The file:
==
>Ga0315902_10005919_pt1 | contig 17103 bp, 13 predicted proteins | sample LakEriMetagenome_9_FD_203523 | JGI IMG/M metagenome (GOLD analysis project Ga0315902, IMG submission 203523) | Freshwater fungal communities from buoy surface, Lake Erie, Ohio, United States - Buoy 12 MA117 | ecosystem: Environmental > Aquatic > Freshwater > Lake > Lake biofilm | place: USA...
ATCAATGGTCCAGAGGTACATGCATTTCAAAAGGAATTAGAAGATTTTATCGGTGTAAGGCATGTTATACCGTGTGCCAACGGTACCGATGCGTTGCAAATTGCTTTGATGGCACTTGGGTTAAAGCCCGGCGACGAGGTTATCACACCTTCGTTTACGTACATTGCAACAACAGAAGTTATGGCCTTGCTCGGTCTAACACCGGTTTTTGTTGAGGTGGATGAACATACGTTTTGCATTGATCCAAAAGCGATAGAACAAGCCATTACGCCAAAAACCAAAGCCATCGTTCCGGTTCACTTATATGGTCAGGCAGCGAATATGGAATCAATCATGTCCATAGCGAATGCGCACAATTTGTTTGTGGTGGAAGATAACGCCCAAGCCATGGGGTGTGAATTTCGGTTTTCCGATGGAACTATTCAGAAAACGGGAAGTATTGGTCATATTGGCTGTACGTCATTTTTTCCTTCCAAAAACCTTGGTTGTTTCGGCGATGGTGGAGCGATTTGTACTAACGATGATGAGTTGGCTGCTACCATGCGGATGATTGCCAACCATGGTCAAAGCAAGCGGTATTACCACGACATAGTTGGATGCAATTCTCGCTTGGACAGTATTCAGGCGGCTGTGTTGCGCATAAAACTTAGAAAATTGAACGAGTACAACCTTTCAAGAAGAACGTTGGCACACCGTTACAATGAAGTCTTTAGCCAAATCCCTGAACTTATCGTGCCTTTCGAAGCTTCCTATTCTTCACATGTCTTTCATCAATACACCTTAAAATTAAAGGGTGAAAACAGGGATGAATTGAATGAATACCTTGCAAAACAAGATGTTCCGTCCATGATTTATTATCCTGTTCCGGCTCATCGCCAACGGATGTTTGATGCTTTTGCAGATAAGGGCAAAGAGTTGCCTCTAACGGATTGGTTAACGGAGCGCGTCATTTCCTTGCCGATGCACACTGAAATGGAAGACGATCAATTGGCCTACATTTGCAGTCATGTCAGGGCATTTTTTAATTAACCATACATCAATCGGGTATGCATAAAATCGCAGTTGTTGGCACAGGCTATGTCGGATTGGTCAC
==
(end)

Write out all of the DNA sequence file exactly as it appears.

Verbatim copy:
>Ga0315902_10005919_pt1 | contig 17103 bp, 13 predicted proteins | sample LakEriMetagenome_9_FD_203523 | JGI IMG/M metagenome (GOLD analysis project Ga0315902, IMG submission 203523) | Freshwater fungal communities from buoy surface, Lake Erie, Ohio, United States - Buoy 12 MA117 | ecosystem: Environmental > Aquatic > Freshwater > Lake > Lake biofilm | place: USA...
ATCAATGGTCCAGAGGTACATGCATTTCAAAAGGAATTAGAAGATTTTATCGGTGTAAGGCATGTTATACCGTGTGCCAACGGTACCGATGCGTTGCAAATTGCTTTGATGGCACTTGGGTTAAAGCCCGGCGACGAGGTTATCACACCTTCGTTTACGTACATTGCAACAACAGAAGTTATGGCCTTGCTCGGTCTAACACCGGTTTTTGTTGAGGTGGATGAACATACGTTTTGCATTGATCCAAAAGCGATAGAACAAGCCATTACGCCAAAAACCAAAGCCATCGTTCCGGTTCACTTATATGGTCAGGCAGCGAATATGGAATCAATCATGTCCATAGCGAATGCGCACAATTTGTTTGTGGTGGAAGATAACGCCCAAGCCATGGGGTGTGAATTTCGGTTTTCCGATGGAACTATTCAGAAAACGGGAAGTATTGGTCATATTGGCTGTACGTCATTTTTTCCTTCCAAAAACCTTGGTTGTTTCGGCGATGGTGGAGCGATTTGTACTAACGATGATGAGTTGGCTGCTACCATGCGGATGATTGCCAACCATGGTCAAAGCAAGCGGTATTACCACGACATAGTTGGATGCAATTCTCGCTTGGACAGTATTCAGGCGGCTGTGTTGCGCATAAAACTTAGAAAATTGAACGAGTACAACCTTTCAAGAAGAACGTTGGCACACCGTTACAATGAAGTCTTTAGCCAAATCCCTGAACTTATCGTGCCTTTCGAAGCTTCCTATTCTTCACATGTCTTTCATCAATACACCTTAAAATTAAAGGGTGAAAACAGGGATGAATTGAATGAATACCTTGCAAAACAAGATGTTCCGTCCATGATTTATTATCCTGTTCCGGCTCATCGCCAACGGATGTTTGATGCTTTTGCAGATAAGGGCAAAGAGTTGCCTCTAACGGATTGGTTAACGGAGCGCGTCATTTCCTTGCCGATGCACACTGAAATGGAAGACGATCAATTGGCCTACATTTGCAGTCATGTCAGGGCATTTTTTAATTAACCATACATCAATCGGGTATGCATAAAATCGCAGTTGTTGGCACAGGCTATGTCGGATTGGTCAC